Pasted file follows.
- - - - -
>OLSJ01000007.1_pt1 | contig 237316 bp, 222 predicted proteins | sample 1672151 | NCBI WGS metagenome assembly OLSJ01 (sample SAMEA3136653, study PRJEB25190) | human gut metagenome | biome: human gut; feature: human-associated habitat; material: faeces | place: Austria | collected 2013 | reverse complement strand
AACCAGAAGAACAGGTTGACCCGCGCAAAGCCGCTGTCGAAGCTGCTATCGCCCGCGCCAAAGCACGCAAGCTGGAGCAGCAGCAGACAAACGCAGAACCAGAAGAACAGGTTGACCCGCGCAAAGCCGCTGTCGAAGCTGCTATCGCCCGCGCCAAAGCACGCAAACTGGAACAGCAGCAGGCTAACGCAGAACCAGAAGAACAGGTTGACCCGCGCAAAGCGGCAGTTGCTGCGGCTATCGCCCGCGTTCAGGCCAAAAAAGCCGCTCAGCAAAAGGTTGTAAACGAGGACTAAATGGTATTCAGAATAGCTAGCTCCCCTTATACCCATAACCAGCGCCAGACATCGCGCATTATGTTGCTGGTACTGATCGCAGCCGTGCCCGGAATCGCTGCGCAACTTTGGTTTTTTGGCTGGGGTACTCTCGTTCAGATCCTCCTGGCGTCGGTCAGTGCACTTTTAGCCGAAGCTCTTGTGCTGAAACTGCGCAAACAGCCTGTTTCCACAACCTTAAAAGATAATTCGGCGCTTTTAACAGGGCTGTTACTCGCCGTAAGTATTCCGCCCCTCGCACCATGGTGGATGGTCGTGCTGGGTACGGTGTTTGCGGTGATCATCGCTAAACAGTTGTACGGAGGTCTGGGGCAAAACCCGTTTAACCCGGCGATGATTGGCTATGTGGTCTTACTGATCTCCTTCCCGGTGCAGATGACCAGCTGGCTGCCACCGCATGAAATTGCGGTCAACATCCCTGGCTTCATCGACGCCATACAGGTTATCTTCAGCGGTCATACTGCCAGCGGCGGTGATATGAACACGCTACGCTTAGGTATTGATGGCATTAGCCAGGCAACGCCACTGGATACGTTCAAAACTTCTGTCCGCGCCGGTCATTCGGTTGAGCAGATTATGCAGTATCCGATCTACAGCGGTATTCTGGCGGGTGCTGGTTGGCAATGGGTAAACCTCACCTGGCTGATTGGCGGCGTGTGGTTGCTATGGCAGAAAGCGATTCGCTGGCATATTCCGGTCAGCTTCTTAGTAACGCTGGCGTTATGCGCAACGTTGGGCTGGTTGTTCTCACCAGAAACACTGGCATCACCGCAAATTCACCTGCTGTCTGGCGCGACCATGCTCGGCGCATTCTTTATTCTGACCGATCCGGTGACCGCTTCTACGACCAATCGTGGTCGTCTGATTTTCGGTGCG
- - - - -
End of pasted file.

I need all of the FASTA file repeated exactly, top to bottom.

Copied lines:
>OLSJ01000007.1_pt1 | contig 237316 bp, 222 predicted proteins | sample 1672151 | NCBI WGS metagenome assembly OLSJ01 (sample SAMEA3136653, study PRJEB25190) | human gut metagenome | biome: human gut; feature: human-associated habitat; material: faeces | place: Austria | collected 2013 | reverse complement strand
AACCAGAAGAACAGGTTGACCCGCGCAAAGCCGCTGTCGAAGCTGCTATCGCCCGCGCCAAAGCACGCAAGCTGGAGCAGCAGCAGACAAACGCAGAACCAGAAGAACAGGTTGACCCGCGCAAAGCCGCTGTCGAAGCTGCTATCGCCCGCGCCAAAGCACGCAAACTGGAACAGCAGCAGGCTAACGCAGAACCAGAAGAACAGGTTGACCCGCGCAAAGCGGCAGTTGCTGCGGCTATCGCCCGCGTTCAGGCCAAAAAAGCCGCTCAGCAAAAGGTTGTAAACGAGGACTAAATGGTATTCAGAATAGCTAGCTCCCCTTATACCCATAACCAGCGCCAGACATCGCGCATTATGTTGCTGGTACTGATCGCAGCCGTGCCCGGAATCGCTGCGCAACTTTGGTTTTTTGGCTGGGGTACTCTCGTTCAGATCCTCCTGGCGTCGGTCAGTGCACTTTTAGCCGAAGCTCTTGTGCTGAAACTGCGCAAACAGCCTGTTTCCACAACCTTAAAAGATAATTCGGCGCTTTTAACAGGGCTGTTACTCGCCGTAAGTATTCCGCCCCTCGCACCATGGTGGATGGTCGTGCTGGGTACGGTGTTTGCGGTGATCATCGCTAAACAGTTGTACGGAGGTCTGGGGCAAAACCCGTTTAACCCGGCGATGATTGGCTATGTGGTCTTACTGATCTCCTTCCCGGTGCAGATGACCAGCTGGCTGCCACCGCATGAAATTGCGGTCAACATCCCTGGCTTCATCGACGCCATACAGGTTATCTTCAGCGGTCATACTGCCAGCGGCGGTGATATGAACACGCTACGCTTAGGTATTGATGGCATTAGCCAGGCAACGCCACTGGATACGTTCAAAACTTCTGTCCGCGCCGGTCATTCGGTTGAGCAGATTATGCAGTATCCGATCTACAGCGGTATTCTGGCGGGTGCTGGTTGGCAATGGGTAAACCTCACCTGGCTGATTGGCGGCGTGTGGTTGCTATGGCAGAAAGCGATTCGCTGGCATATTCCGGTCAGCTTCTTAGTAACGCTGGCGTTATGCGCAACGTTGGGCTGGTTGTTCTCACCAGAAACACTGGCATCACCGCAAATTCACCTGCTGTCTGGCGCGACCATGCTCGGCGCATTCTTTATTCTGACCGATCCGGTGACCGCTTCTACGACCAATCGTGGTCGTCTGATTTTCGGTGCG